Environmentally responsible design is important in every aspect of our lives. A huge part of this is how we use our space. I read a recent article that wrote about how for the first time, 50% of the world's population lives in cities (http://www.unfpa.org/pds/urbanization.htm). This incredible urbanization is something that we all need to deal with, as there becomes less and less space.
In Midwestern America, this isn't something most of us had really ever had to experience. I remember for the first time my family had an international visitor stay at our home for a few months. Shino was from Japan, and this was her first time to the US. We have a four bedroom home, and so I took her to our guest room in our basement, and she immediately went to open the closet door because she thought that is where she was staying. The guest room was so overwhelmingly large to her that she couldn't believe the whole space was hers. In most areas of Asia, many people live in homes less than 400 sq feet.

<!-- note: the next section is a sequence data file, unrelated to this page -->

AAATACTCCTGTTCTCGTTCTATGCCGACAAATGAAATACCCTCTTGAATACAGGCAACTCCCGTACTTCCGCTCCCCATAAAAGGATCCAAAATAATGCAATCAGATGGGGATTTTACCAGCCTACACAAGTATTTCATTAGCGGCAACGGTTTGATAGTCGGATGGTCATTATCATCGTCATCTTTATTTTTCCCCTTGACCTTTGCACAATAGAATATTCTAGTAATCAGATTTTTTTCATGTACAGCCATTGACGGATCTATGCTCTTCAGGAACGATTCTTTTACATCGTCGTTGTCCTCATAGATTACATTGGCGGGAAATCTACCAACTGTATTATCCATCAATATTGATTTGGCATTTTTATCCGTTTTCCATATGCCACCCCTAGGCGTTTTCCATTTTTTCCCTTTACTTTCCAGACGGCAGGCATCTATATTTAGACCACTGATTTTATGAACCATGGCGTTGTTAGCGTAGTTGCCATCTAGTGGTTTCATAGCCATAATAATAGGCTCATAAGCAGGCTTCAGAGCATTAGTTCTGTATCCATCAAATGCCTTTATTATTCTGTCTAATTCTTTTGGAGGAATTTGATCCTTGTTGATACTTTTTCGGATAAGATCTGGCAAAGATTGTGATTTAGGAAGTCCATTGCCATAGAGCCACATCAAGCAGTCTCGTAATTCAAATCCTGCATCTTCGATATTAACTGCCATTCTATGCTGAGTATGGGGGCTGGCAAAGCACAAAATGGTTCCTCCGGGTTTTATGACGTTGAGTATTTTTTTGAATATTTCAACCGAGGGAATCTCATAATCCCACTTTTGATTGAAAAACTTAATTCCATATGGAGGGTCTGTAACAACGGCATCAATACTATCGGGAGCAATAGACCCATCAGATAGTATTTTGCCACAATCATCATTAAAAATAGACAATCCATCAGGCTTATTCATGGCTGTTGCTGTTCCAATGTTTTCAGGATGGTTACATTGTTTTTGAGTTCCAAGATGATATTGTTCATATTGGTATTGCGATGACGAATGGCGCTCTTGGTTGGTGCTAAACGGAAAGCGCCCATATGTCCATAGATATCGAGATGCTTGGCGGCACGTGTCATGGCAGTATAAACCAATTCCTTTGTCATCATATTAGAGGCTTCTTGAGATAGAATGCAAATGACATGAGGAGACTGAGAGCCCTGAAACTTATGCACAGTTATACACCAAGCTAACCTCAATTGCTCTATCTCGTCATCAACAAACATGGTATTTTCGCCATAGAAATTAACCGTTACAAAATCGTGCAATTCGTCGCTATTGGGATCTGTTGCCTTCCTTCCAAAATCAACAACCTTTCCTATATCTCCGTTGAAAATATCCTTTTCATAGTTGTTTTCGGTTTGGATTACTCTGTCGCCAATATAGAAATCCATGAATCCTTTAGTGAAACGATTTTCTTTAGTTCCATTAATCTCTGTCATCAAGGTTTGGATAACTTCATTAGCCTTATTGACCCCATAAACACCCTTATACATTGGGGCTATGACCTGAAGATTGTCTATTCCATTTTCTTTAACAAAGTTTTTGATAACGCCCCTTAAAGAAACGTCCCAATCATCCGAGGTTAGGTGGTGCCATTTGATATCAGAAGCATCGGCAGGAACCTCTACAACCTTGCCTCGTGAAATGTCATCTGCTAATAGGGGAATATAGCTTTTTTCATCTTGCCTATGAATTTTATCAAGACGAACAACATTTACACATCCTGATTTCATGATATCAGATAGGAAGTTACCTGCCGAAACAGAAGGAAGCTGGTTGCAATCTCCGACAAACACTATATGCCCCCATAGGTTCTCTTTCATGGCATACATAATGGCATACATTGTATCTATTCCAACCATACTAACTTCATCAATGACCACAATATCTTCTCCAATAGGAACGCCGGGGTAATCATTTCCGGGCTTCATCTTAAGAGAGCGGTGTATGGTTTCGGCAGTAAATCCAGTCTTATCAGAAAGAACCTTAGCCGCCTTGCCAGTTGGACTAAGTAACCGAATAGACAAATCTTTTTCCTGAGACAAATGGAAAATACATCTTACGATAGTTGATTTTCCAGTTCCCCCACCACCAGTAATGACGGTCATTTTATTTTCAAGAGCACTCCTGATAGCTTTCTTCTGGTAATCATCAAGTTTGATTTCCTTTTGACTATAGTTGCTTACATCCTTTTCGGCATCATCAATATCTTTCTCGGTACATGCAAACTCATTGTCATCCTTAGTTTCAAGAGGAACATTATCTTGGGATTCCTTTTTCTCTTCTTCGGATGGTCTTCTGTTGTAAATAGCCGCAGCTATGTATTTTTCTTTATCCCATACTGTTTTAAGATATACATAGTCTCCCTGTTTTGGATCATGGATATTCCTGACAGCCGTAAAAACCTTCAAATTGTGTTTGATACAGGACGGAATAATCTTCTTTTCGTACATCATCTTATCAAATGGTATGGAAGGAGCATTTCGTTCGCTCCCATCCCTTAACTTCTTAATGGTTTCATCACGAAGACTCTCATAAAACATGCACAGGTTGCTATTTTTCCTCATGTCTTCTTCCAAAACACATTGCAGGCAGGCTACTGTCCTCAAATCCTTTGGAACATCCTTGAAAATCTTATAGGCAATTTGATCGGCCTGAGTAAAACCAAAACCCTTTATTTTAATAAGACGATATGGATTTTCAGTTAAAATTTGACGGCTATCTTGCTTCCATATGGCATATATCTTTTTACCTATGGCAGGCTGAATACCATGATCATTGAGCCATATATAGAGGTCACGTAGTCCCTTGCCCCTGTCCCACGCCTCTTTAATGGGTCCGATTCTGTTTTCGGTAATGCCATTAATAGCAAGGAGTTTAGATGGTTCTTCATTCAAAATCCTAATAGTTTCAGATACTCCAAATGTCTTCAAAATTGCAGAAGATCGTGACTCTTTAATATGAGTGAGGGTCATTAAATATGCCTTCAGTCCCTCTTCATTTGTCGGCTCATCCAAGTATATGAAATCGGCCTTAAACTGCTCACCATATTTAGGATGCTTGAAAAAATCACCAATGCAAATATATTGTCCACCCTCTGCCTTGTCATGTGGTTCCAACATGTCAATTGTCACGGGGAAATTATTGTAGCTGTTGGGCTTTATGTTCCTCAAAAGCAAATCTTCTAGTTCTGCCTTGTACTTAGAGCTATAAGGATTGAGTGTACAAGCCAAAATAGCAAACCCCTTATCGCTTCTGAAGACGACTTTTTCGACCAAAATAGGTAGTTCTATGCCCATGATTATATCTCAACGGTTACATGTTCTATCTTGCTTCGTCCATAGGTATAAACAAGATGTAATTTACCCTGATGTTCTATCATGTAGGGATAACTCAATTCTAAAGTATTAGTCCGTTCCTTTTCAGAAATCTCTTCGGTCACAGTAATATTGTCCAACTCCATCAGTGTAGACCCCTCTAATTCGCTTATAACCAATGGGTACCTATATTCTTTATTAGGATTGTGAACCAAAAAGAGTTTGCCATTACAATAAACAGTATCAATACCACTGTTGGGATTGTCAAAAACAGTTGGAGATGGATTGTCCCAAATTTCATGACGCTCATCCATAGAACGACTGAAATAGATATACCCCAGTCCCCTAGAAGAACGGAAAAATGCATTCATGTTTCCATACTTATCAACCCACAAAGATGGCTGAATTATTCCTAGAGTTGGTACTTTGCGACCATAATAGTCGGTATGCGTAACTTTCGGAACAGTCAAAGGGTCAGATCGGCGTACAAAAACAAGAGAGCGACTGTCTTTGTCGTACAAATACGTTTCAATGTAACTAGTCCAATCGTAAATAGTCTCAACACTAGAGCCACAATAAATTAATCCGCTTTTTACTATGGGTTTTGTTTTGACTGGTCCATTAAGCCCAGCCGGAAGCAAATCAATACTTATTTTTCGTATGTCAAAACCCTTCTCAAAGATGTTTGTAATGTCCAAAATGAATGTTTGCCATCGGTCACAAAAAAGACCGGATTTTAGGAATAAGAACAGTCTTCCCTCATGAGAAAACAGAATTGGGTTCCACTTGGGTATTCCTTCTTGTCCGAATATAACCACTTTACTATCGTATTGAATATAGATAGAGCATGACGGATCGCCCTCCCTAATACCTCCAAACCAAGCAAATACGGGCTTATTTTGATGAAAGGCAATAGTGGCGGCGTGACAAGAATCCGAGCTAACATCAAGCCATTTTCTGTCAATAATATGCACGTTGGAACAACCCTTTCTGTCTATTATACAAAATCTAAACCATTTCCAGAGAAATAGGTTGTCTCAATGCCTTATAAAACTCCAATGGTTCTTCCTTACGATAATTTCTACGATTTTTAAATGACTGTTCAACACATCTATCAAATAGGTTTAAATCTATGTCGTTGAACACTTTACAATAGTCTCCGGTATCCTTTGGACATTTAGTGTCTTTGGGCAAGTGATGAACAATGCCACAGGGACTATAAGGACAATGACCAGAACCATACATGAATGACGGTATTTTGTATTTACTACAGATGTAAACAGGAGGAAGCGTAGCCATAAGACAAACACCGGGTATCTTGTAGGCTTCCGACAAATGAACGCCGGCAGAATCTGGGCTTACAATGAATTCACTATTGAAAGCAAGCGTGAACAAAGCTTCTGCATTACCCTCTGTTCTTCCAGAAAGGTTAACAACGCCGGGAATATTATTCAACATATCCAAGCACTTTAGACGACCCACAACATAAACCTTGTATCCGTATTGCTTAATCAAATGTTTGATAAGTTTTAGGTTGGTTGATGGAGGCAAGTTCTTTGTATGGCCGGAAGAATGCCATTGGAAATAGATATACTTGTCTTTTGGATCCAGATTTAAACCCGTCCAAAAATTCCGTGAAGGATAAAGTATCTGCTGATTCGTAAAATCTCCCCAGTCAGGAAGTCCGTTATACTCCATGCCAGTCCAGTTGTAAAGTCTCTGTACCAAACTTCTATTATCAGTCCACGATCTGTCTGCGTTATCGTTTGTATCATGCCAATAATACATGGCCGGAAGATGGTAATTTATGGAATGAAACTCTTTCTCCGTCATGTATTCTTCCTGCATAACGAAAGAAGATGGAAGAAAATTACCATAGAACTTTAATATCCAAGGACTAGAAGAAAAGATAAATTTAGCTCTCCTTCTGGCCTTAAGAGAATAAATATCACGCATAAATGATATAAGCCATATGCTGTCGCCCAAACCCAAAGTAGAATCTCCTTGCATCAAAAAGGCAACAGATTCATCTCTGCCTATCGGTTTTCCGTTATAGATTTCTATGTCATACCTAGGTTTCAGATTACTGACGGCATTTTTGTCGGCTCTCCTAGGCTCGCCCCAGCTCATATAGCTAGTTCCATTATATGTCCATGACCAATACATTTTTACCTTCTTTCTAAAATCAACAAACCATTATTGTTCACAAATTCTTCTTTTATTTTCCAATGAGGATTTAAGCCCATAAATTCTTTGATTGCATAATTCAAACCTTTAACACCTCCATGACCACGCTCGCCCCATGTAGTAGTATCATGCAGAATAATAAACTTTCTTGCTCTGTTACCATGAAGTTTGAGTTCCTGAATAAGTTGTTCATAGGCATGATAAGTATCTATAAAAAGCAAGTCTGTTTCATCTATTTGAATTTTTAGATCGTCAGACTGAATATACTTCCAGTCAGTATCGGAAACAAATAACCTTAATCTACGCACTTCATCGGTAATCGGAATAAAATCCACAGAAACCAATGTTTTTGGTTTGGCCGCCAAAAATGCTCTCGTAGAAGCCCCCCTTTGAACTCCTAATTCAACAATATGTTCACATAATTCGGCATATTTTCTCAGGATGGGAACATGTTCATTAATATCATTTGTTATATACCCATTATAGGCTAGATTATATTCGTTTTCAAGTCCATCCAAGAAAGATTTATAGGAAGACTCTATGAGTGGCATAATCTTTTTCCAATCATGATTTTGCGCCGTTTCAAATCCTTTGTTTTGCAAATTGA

Because of the environment I come from, I am used to a lot of space. Living in the place I do now, it's too big for me and I have a difficult time with upkeep. It's really just inefficient, and a lot of space goes unused. I think this is fairly common in our culture, particularly in the area I come from--Suburbia, the urban sprawl.
I came across this article last year (http://www.treehugger.com/files/2009/01/domestic-transformer.php) and was reminded of it for this blog post. It intrigued me then, by the simplicity of its design and the pure efficiency of it. The article is about architect Gary Chang, who lives in a 300 sq foot apartment in Hong Kong and his excellent design solution on how to deal with his small space, and squeeze as much out of it as possible. If you watch the following video, you can see it at work: http://www.noob.us/miscellaneous/24-rooms-packed-into-one-tiny-room/. I felt like his design was great design because great design really is utilitarian in nature. It solves a problem and answers a question clearly, concisely and beautifully. His solution really made me think about space and how it is used, and how design can be applied to fix valid issues in the world.